Business Users use their computers primarily for, you guessed it, business. This means things like Word, Excel, and Powerpoint, or their equivalents; it means more out and out computing power in order to run big calculations, and work on long documents. A subgroup of these is people whose primary job is writing; writers have similar needs, but not always identical.
Graphic Artists spend their time making attractive images. Once upon a time, this meant using the lovely old-fashioned tee-square, triangles, pencils and pens, Zip Tone and professional markers — elegant weapons for a more civilized time. Now, the tools are Photoshop, Illustrator, AutoCAD, and SketchUp, which honestly have immense advantages over the old-fashioned days. The thing about these users and the even narrower category of people doing video is that they use lots and lots of arithmetic.
That may strike you as unexpected, but the fact is that all graphics programs use immense numbers of multiplications, usually matrix multiplications. Computers for graphics designers often include powerful Graphics Processing Units (GPUs) — and GPUs are basically computers optimized to do matrix multiplication on a 4x4 matrix. Scientists usually want computers similar to those used by graphics artists, and for the same reason: lots and lots and lots of arithmetic.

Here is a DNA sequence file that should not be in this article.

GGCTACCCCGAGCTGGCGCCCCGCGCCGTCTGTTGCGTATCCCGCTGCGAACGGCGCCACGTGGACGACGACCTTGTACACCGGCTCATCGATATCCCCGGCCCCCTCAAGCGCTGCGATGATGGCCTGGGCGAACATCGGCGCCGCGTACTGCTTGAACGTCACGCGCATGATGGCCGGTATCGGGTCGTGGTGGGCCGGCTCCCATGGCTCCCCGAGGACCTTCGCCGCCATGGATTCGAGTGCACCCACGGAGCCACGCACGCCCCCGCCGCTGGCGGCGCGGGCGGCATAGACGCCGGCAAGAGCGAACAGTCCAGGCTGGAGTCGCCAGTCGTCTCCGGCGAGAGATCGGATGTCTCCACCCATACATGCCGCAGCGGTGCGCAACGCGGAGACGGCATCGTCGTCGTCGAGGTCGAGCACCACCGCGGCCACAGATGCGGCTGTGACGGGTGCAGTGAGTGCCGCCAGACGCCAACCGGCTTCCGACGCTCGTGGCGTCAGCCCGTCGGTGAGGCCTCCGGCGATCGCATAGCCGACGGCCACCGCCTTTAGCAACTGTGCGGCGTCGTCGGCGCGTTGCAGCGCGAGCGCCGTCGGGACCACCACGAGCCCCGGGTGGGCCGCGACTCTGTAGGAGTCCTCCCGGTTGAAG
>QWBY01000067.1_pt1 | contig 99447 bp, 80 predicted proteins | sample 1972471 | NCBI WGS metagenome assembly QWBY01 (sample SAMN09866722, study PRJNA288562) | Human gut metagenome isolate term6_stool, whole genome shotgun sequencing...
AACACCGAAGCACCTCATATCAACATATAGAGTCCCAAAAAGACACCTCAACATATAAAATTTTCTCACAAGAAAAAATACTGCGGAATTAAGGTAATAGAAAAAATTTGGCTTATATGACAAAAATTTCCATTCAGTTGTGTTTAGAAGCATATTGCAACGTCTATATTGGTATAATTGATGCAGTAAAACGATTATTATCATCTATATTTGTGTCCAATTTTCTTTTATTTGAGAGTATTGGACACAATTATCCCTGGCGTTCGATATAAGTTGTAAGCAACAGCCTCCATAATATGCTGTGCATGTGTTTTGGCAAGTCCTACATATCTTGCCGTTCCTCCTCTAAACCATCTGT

Software Developers, surprisingly, don't need a really powerful computer, but they often need a really big computer: lots of storage, fast internet access. Developers also tend to consume lots of graphics: many displays and high resolution. That's as opposed to powerful graphics; program text is trivially easy compared to, say, a game on Steam.
Gaming culminating, ne plus ultra, pinnacle, really big workload in home computers. Gaming needs the fastest graphics, fast computation, big storage, powerful networking, and customized hardware like special fast spill-proof keyboards. Just as pornography has been the bleeding-edge application for the Internet and Web, gaming is the most challenging workload for home computers.
What operating system do you need?
You have four or five major choices: Windows, MacOS, Linux, iOS, and Android. (There are others, but if you know enough to know you need one of them, you probably know enough to pick your own computer.)
Android and iOS are basically for phones and tablets; you choose iOS if you use an Apple product and Android otherwise. So this choice is pretty well settled.